The first time I traveled to Brazil I was determined to learn the language, so I struggled with the words and phrases until I managed to make myself understood. It helped that Brazilians are enormously kind, and were generally delighted that I was trying to communicate. The first phrase I learned well was “Eu não falo português” (I do not speak Portuguese). My accent was passable enough that people would start laughing. “Sim,” they would argue, trying to be encouraging, “Sim fala!”
During that first trip I ran into a guy from Germany who was traveling around Brazil. He had a little portable electronic phrasebook, which he would use to communicate. “Why do you bother trying to learn a whole language?” he asked me. “All I need is this little device, and I can get around just fine.” I sensed a vast and unbridgeable gulf between us. As far as I was concerned, if you’re going to be in a place for a while, at least try to learn to speak the language.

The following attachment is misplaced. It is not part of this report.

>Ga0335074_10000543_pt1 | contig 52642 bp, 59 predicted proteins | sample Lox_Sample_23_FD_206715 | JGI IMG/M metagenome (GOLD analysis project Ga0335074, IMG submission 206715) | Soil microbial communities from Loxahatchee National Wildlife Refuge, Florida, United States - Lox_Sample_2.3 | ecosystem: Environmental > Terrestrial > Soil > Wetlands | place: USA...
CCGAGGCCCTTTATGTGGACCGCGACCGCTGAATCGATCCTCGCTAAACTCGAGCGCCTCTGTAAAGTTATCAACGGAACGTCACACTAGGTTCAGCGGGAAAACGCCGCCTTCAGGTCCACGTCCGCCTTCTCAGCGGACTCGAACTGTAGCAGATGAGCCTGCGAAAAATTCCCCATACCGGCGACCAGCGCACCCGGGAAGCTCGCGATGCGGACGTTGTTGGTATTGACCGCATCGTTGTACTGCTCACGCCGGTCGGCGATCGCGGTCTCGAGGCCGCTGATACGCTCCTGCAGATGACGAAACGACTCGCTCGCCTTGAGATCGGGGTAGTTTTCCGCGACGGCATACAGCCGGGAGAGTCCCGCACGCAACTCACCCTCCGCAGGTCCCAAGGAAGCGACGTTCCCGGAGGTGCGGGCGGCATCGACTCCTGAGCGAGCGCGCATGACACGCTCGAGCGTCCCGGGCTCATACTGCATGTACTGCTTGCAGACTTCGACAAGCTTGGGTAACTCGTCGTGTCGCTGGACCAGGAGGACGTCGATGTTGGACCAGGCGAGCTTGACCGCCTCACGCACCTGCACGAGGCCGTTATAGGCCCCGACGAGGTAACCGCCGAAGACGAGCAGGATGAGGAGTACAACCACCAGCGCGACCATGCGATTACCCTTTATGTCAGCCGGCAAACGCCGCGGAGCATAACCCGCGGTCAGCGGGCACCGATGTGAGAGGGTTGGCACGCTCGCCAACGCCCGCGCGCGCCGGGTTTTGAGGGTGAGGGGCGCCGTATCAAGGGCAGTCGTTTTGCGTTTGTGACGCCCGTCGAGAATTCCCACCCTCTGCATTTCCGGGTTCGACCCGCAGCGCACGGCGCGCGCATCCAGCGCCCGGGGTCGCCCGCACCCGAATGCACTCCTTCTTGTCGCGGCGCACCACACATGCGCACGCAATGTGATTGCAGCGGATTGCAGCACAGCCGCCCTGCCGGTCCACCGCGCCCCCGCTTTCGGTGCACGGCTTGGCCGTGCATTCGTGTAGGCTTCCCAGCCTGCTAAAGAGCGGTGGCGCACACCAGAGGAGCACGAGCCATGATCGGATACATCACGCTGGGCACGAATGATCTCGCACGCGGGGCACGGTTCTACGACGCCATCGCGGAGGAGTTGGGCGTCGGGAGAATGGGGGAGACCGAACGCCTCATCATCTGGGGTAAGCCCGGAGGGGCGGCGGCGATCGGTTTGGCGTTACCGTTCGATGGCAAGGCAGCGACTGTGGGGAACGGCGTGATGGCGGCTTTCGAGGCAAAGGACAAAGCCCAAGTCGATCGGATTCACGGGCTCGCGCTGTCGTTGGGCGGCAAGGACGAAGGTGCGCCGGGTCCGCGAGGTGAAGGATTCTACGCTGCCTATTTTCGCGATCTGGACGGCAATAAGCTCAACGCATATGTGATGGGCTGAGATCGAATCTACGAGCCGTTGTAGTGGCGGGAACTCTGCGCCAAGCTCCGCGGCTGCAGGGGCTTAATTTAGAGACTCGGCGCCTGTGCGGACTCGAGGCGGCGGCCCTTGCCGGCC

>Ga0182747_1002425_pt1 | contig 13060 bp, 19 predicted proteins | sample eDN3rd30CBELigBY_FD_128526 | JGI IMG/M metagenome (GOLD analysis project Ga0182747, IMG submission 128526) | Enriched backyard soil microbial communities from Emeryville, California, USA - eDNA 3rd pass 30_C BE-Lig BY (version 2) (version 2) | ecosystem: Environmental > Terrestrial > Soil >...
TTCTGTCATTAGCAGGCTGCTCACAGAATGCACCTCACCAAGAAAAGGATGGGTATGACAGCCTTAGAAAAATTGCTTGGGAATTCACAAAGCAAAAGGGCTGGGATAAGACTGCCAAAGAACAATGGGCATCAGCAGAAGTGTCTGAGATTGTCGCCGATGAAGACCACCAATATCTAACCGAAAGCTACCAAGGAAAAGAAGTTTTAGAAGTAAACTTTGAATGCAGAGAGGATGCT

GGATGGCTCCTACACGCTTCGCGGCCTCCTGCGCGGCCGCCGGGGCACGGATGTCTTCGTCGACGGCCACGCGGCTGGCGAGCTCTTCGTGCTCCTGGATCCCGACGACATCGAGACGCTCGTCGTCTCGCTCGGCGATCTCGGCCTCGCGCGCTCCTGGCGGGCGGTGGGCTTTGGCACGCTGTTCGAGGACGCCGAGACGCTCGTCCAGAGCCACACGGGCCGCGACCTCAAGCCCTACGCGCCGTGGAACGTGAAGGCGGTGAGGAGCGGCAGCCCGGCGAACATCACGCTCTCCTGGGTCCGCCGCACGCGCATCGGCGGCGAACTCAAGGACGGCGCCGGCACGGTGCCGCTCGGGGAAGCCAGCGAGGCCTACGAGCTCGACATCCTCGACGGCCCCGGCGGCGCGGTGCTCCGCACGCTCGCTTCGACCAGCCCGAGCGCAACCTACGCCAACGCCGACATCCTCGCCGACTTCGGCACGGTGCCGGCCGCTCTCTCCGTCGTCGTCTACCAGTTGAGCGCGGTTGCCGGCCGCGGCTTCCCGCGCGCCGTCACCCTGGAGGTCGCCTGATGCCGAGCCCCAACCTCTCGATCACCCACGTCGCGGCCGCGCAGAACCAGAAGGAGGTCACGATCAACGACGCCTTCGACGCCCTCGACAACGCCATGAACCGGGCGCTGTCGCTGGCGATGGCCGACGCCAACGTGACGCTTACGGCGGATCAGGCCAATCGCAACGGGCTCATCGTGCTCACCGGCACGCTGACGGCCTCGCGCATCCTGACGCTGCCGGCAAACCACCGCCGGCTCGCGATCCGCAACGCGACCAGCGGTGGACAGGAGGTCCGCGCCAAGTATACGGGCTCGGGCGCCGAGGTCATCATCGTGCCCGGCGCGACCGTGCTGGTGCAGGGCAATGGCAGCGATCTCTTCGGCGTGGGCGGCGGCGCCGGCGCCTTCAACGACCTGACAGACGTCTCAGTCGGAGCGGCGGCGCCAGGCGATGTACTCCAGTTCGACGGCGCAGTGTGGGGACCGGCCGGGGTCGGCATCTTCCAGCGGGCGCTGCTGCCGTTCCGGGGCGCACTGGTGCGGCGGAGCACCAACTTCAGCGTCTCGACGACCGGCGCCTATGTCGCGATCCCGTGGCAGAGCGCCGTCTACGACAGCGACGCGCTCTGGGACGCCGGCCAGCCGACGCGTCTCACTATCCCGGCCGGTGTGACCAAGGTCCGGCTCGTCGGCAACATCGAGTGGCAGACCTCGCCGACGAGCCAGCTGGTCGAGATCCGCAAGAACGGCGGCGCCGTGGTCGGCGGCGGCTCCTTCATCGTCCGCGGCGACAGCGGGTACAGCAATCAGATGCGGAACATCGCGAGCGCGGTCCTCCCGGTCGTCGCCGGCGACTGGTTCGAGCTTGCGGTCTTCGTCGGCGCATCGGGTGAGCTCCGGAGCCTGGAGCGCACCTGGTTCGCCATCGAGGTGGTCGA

Yesterday someone suggested to me that Google Translate, which is getting better and better, might replace learning other languages. Perhaps one day, when we are all seeing the world through our augmented reality contact lenses, and running nth generation versions of Siri and Google Translate, my belief that you’re supposed to at least try to learn other languages will come to seem hopelessly quaint.
Of course it won’t be as good as the real thing, but we all know that sometimes convenience trumps quality. After a while, we might just come to think of foreigners as people who speak our own language in a kind of Google-accented pidgin.
That would be sad on so many levels.